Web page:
Win McNamee / Staff / Getty / Coda Story

The dark side of open source intelligence

Internet sleuths have used publicly available data to help track down last week’s Washington D.C. rioters. But what happens when the wrong people are identified?

In May, a video of a woman flouting a national Covid-19 mask mandate went viral on social media in Singapore. In the clip, the bare-faced woman argues with passersby outside of a grocery store, defending herself as “a sovereign” and therefore exempt from the law. 

Following her arrest later that day, internet detectives took matters into their own hands to ensure that justice was served. They soon identified the woman as the CEO of a digital security firm. Within hours, social media users had posted her personal information and the names and photographs of her employees. 

The only problem was, they got the wrong person. Internet sleuths mistook the woman for business executive Tuhina Singh, but two days after the incident, she was identified at a court appearance as Paramjeet Kaur, a physiotherapist. The damage had already been done: false accusations against Singh had prompted a torrent of racist and xenophobic comments online.

The easy availability of information on the internet has made open source intelligence — OSINT — a valuable tool for researchers and ordinary web users. Collaborative group research, and the subsequent shaming of individuals, uses publicly available data gathered across social media platforms, including facial recognition, IP addresses, satellite imagery, news media and online public records. Around the world, OSINT, which dates back to World War II but gained momentum after the 9/11 attacks in 2001, has been used to spot burned villages in Myanmar, reveal Russian bombings of hospitals in Syria, profile surveillance hubs operated by U.S. law enforcement and even to locate internationally wanted animal abusers

The recent attack on the U.S. congress has mobilized internet users to track down insurrectionists, with the encouragement of law enforcement. The FBI and police departments around the country have called on the public to help identify some of the suspects. Two days after the violent mob stormed the capitol, Twitter users, utilizing OSINT, identified two men armed with zip ties and other plastic restraints. Eric Gavelek Munchel and Larry Rendell Brock were subsequently arrested by the FBI.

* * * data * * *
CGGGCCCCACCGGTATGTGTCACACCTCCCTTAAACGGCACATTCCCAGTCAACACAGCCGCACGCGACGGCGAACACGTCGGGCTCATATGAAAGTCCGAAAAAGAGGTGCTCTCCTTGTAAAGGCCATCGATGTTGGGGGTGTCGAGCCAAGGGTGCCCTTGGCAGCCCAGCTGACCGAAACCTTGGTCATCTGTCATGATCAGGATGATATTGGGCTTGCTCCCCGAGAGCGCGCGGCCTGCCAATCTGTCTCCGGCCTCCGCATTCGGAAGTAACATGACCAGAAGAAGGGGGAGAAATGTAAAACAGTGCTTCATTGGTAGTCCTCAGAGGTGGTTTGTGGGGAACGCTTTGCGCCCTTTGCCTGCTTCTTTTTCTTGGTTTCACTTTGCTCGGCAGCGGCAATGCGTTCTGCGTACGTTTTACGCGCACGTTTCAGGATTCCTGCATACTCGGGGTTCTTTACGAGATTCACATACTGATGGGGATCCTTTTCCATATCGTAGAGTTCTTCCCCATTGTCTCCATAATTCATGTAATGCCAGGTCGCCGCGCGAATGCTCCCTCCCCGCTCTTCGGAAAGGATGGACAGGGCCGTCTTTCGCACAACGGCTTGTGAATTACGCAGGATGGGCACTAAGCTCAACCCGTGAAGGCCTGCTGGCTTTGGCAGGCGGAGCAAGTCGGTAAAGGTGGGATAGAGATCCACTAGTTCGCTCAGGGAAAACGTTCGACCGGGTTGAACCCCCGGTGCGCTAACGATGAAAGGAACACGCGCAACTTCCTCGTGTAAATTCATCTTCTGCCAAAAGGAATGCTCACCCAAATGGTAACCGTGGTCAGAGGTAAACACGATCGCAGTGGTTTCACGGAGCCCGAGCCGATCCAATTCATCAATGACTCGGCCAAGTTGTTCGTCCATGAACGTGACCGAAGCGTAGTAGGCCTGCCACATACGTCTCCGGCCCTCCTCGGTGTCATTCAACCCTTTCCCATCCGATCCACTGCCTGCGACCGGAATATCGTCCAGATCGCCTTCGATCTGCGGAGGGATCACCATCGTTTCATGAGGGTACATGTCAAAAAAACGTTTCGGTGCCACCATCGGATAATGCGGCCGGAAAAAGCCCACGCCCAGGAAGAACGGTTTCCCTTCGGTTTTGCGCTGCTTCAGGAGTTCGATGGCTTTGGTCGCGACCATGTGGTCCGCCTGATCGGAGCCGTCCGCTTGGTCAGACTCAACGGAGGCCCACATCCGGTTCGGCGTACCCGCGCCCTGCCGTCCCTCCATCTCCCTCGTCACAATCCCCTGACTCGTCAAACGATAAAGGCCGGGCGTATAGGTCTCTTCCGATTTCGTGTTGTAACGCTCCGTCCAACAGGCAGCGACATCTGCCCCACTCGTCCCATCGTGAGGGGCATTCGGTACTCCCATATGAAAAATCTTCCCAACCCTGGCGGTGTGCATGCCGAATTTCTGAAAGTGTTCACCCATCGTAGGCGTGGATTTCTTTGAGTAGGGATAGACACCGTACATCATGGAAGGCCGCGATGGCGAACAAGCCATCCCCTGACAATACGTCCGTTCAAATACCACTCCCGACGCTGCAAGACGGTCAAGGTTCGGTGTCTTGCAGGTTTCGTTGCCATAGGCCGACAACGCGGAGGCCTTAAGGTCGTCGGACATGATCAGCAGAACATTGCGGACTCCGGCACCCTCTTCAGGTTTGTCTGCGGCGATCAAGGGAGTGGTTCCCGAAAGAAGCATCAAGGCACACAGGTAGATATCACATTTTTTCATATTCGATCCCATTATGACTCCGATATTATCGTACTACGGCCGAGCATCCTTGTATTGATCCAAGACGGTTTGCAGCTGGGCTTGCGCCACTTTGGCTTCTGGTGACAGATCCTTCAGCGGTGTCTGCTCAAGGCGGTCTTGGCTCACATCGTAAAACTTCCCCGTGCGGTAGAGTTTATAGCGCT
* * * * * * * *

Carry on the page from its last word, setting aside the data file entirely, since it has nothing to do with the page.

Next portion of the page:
While the use of open source intelligence has been praised by law enforcement and investigative journalists for its crime-solving efficiency, public data can be dangerous when used in haste on social media. The speed that makes OSINT so effective as an investigative tool can also make its use more susceptible to blunders and bias. From terrorist attacks to protests and mass shootings, open source intelligence has led to inaccurate vigilante-style justice and the doxxing of innocent individuals.

Last week’s siege in Washington D.C. has already seen one person misidentified as a capitol rioter. Internet trolls accused David Quintavalle, a retired firefighter from Chicago, of hurling a fire extinguisher at a police officer, who was killed in the violence. 

The search began when researchers at Bellingcat, a news organization that uses open-source records to investigate crimes, called on the public to help identify the man who attacked Officer Brian Sicknick. As social media users examined publicly available photographs and video footage, one Twitter user took a screenshot of the man in a video and enhanced the picture for clarity. The image was shared over 40,000 times and in the resulting investigation, Quintavalle was mistakenly identified. He received phone calls from strangers calling him a murderer and, according to his lawyer, Chicago police were forced to post a patrol car outside his home for protection. On the day of the siege, Quintavalle had been celebrating his wife’s birthday in Chicago.

Surveillance experts say the use of OSINT can complicate official efforts to identify suspected criminals. “It creates this awkward dynamic where media is paralleling investigative efforts and becoming part, in a way, of the policing effort,” said Albert Fox Cahn, the founder and executive director of the Surveillance Technology Oversight Project in New York. 

In addition to the media, OSINT is used by national security agencies, law enforcement and business analysts. And the industry is booming. The global open source intelligence market, already sizable at an estimated $3,980 million in 2020, is projected to reach $5,720 million by 2026. 

Political bias

The aftermath of the capitol riots isn’t the first time social media investigators in the U.S. have missed the mark when pointing out offenders in the wake of violence.

In 2017, after a violent, far-right rally in Charlottesville, Virginia, internet detectives quickly mobilized to track down the white supremacists who attended. One Twitter user placed a photograph of a man at the rally carrying a tiki torch next to a headshot of someone with a similar build and facial features. Within hours, Kyle Quinn, a professor of engineering at the University of Arkansas, was being publicly shamed. More than 11,000 people retweeted the image. Some sent death threats, published his home address and demanded that he be fired from his job. Quinn, it turned out, was over 1,000 miles away in Arkansas on the day of the rally.